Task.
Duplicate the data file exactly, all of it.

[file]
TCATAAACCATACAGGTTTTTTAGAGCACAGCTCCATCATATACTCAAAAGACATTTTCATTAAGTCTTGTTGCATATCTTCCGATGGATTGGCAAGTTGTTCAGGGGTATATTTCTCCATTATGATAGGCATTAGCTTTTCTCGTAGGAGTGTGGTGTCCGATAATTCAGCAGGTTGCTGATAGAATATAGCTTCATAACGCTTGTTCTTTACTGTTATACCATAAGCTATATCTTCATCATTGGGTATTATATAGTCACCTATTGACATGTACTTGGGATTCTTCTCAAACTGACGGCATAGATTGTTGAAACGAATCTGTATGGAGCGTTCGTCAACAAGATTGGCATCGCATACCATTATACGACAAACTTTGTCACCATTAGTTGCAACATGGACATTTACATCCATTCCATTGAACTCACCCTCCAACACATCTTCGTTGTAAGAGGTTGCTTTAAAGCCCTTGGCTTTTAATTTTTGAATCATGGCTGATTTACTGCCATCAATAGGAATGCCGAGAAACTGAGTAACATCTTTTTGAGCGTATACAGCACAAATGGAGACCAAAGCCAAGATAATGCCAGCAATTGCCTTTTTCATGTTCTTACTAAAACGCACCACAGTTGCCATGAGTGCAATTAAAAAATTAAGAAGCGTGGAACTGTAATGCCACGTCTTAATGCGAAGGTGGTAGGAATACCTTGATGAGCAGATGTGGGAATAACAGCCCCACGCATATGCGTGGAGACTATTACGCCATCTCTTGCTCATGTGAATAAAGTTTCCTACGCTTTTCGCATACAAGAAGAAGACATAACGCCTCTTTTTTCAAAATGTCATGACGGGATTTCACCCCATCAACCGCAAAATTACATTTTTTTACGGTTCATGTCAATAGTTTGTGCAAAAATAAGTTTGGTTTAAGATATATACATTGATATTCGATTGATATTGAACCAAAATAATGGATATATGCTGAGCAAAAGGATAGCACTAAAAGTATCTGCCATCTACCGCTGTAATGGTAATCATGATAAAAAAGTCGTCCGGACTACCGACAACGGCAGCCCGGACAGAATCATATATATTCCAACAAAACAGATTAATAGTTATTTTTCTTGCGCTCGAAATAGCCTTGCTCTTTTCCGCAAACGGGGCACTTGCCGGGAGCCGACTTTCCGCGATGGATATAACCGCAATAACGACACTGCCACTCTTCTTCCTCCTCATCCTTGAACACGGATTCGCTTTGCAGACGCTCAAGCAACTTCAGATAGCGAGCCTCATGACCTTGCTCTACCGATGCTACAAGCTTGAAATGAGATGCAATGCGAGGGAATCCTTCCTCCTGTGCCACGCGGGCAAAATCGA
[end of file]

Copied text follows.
TCATAAACCATACAGGTTTTTTAGAGCACAGCTCCATCATATACTCAAAAGACATTTTCATTAAGTCTTGTTGCATATCTTCCGATGGATTGGCAAGTTGTTCAGGGGTATATTTCTCCATTATGATAGGCATTAGCTTTTCTCGTAGGAGTGTGGTGTCCGATAATTCAGCAGGTTGCTGATAGAATATAGCTTCATAACGCTTGTTCTTTACTGTTATACCATAAGCTATATCTTCATCATTGGGTATTATATAGTCACCTATTGACATGTACTTGGGATTCTTCTCAAACTGACGGCATAGATTGTTGAAACGAATCTGTATGGAGCGTTCGTCAACAAGATTGGCATCGCATACCATTATACGACAAACTTTGTCACCATTAGTTGCAACATGGACATTTACATCCATTCCATTGAACTCACCCTCCAACACATCTTCGTTGTAAGAGGTTGCTTTAAAGCCCTTGGCTTTTAATTTTTGAATCATGGCTGATTTACTGCCATCAATAGGAATGCCGAGAAACTGAGTAACATCTTTTTGAGCGTATACAGCACAAATGGAGACCAAAGCCAAGATAATGCCAGCAATTGCCTTTTTCATGTTCTTACTAAAACGCACCACAGTTGCCATGAGTGCAATTAAAAAATTAAGAAGCGTGGAACTGTAATGCCACGTCTTAATGCGAAGGTGGTAGGAATACCTTGATGAGCAGATGTGGGAATAACAGCCCCACGCATATGCGTGGAGACTATTACGCCATCTCTTGCTCATGTGAATAAAGTTTCCTACGCTTTTCGCATACAAGAAGAAGACATAACGCCTCTTTTTTCAAAATGTCATGACGGGATTTCACCCCATCAACCGCAAAATTACATTTTTTTACGGTTCATGTCAATAGTTTGTGCAAAAATAAGTTTGGTTTAAGATATATACATTGATATTCGATTGATATTGAACCAAAATAATGGATATATGCTGAGCAAAAGGATAGCACTAAAAGTATCTGCCATCTACCGCTGTAATGGTAATCATGATAAAAAAGTCGTCCGGACTACCGACAACGGCAGCCCGGACAGAATCATATATATTCCAACAAAACAGATTAATAGTTATTTTTCTTGCGCTCGAAATAGCCTTGCTCTTTTCCGCAAACGGGGCACTTGCCGGGAGCCGACTTTCCGCGATGGATATAACCGCAATAACGACACTGCCACTCTTCTTCCTCCTCATCCTTGAACACGGATTCGCTTTGCAGACGCTCAAGCAACTTCAGATAGCGAGCCTCATGACCTTGCTCTACCGATGCTACAAGCTTGAAATGAGATGCAATGCGAGGGAATCCTTCCTCCTGTGCCACGCGGGCAAAATCGA